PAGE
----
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Music Classes Westport CT

See below to find music schools and music instructors in Westport that give access to music classes, along with music ensembles, early childhood music, music summer programs, percussion classes, guitar classes, piano classes, and guitar classes, as well as advice and content on learning music.

Elina Christova
476 Stillson Road
Fairfield, CT
Instruments
Ear Training, Piano, Theory
Styles
Classical
Experience Levels
Advanced, Beginner, Intermediate
Rate
$120
Years of Experience
10 Years

Data Provided By:
Jose G. M.
(877) 231-8505
SUNY
Stony Brook, NY
Subjects
Classical Guitar, Guitar, Music Theory, Music Performance
Ages Taught
5 to 99
Specialties
Classical, pop, reggae, acoustic, electrical guitar. Musicianship ( Music theory & sight singing) Music history.
Education
SUNY Stony Brook - Classical Guitar Performance - 2009-2010 (not complete) Conservatory of Music PR - Classical Guitar - 2004-2009 (Bachelor's degree received)
Membership Organizations
TakeLessons Music Teacher

Data Provided By:
Music & Arts
(203) 255-2881
1863 Post Road
Fairfield, CT
 
Your Tutor Jean
(203) 810-4844
20 Hudson Street
Norwalk , CT
 
College Admissions Coaching, LLC
(230) 354-4723
New Canaan, Westport, Greenwich,
Norwalk, CT
 
Peter H.
(877) 231-8505
Landmark Sq.
Port Chester, NY
Subjects
Music Theory, Guitar
Ages Taught
10 to 60
Specialties
I teach a wide range of popular music styles, with both electric and acoustic guitars, specializing in jazz, but also rock, blues, Latin, Brazilian, and contemporary styles. I use a variety of written materials such as the Berklee Guitar Series, songbook collections (from the Beatles, Eric Clapton and Jon Mayer to Pat Metheny, Wes Montgomery and Broadway composers) and theory methods. I also use play-along recordings for students to work on soloing and timing. Topics include basic technique, …
Education
Berklee College of Music - Guitar, composition - 1973-1977 (Bachelor's degree received)
Membership Organizations
TakeLessons Music Teacher

Data Provided By:
Laurie K.
(877) 231-8505
Pulaski Rd
Greenlawn, NY
Subjects
Violin, Piano
Ages Taught
6 to 55
Specialties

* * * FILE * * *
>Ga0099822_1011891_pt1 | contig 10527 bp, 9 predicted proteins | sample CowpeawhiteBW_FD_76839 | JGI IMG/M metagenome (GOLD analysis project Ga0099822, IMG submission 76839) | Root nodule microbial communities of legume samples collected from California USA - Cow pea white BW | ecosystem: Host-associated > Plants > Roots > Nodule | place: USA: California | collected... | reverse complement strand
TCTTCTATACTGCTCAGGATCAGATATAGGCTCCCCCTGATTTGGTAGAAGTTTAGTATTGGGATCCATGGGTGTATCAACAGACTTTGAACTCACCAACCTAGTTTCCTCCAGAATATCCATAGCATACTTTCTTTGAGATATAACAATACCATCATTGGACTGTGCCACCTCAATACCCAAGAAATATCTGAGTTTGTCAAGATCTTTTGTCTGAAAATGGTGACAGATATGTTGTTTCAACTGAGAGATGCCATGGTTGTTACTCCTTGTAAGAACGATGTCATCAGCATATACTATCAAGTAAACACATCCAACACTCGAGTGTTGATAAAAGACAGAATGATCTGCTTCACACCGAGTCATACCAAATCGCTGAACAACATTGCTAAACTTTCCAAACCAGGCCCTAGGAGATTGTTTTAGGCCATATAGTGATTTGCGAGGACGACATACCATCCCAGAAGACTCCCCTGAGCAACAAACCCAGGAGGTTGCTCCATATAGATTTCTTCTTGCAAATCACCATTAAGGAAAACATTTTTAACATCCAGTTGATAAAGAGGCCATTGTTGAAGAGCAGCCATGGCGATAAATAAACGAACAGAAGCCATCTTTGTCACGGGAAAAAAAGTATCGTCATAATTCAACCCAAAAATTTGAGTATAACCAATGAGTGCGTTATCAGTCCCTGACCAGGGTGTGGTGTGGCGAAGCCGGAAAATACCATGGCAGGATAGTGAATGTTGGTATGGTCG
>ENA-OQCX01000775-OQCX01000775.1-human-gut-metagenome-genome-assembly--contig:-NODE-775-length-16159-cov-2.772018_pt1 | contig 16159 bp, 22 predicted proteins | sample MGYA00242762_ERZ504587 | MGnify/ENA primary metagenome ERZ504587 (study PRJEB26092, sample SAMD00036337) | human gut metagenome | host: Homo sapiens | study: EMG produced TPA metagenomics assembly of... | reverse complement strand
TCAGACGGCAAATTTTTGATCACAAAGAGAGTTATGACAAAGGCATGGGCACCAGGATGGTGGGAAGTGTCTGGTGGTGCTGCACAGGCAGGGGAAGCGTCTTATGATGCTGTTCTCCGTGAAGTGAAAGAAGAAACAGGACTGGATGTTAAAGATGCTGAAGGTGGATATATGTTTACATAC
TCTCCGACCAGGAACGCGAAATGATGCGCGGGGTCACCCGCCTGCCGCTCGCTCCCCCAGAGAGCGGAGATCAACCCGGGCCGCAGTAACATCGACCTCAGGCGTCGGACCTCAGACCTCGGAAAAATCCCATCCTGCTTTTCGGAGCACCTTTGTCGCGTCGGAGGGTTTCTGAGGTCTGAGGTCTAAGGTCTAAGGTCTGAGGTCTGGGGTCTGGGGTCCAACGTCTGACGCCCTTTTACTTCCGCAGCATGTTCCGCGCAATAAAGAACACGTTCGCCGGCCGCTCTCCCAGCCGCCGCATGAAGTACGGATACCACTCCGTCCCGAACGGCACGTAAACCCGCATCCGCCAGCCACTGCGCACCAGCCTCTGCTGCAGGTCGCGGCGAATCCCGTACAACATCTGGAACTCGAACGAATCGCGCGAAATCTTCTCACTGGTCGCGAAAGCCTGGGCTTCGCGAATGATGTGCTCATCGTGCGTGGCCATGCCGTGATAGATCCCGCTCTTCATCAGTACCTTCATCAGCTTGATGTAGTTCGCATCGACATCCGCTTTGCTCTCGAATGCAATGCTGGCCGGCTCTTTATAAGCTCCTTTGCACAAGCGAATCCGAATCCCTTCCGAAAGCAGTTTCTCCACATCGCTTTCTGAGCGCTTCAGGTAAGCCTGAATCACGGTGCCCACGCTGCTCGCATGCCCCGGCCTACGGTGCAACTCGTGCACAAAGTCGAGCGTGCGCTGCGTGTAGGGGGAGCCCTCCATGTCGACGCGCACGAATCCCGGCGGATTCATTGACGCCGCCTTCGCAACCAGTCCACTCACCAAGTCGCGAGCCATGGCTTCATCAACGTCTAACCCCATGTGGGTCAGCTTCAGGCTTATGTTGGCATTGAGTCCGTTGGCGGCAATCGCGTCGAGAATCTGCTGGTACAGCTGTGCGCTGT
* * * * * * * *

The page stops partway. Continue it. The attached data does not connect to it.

I teach a basic reading of notes and the chord method also.
Education
Lawrence HS - 1974 (High School diploma received) Shorter College - Piano Performance - 1974-79 (Bachelor's degree received)
Membership Organizations
TakeLessons Music Teacher

Data Provided By:
A Way to Learn, LLC
(203) 557-0939
175 Post Road West
Westport , CT
 
The Claus Academy, Inc.
(203) 286-8303
25 Van Zant St.
Norwalk, CT
 
Talent Education Suzuki School
(203) 956-6708
3 Quincy Street
Norwalk, CT
 
Data Provided By:

Take A Breath, Listen To The Spaces

Take A Breath, Listen To The Spaces
By Chris Standring ( www.chrisstandring.com )

I was at the NAMM show recently, a massive trade show for musical products. If you've ever been into Guitar Center and witnessed that infernal noise made by guitarists and bass players 'trying out' instruments, then the NAMM show is that x 50,000. It can be hell, yet a necessary evil if you are in the business.

I spent some time walking around and of course made my way to many of the guitar and amp booths, after all it's always good to keep up with anything new and groundbreaking. I came across a few professional guitar players who had been hired to demonstrate guitars, and as good as these players were technically, there was always one aspect of their playing that stood out to me. I find this is the case with any guitar player that is not communicating. They play too much. Tons and tons of notes, in rapid succession, all brilliantly executed. But what is really being said? How can you enjoy music when you feel like you are having your teeth drilled?

Guitar players are notorious for doing this, simply because they can. If they were horn players things would be very different. You simply have to take a breath. Guitar players technically don't have to do this, so they don't, and as a result their music is compromised.

The first time I was aware of this was several years ago when I started using a digital vocoder. In order for the notes to be heard on my guitar, I would have to mouth something into the microphone to trigger them. Then of course you get to shape the sound with syllables and so on. I was in a rehearsal and my sax player said to me, "Chris you play different when you use that thing, because you have to take a breath". Perhaps that was a kind way of saying I sucked, but the talkbox thing was cool. It certainly struck a chord anyway. So from then on, and it took a while to really sink in, but I tried to really focus on phrasing. And not just as a guitar player, but compositionally, if my music doesn't breathe, I'm just not interested.

As jazz guitarists, there is a terrible tendency for us to play a lot of notes, firstly because the genre historically has given us permission to do so, and second, archtop jazz guitars don't generally lend themselves to sustaining notes, so in order to 'get over', guitarists fall into the trap of overplaying.

There are of course compromising situations which affect the way we play and it is important to be aware of these at the time. First, if you are taking a solo and the band behind you is not being particularly supportive, i.e.; playing busily and not listening to you, then this very often makes a player play more notes because they are fighting to speak, as it were. But if the band is just grooving, you as a soloist can play just a few notes and the spaces are music in themselves!

Another compromising situation might be a borrowed or rented amp that ju...

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Local Events

Jenny's Penny Musical
Dates: 11/19/2019 – 11/19/2019
Location:
Riverdale Y Bronx
View Details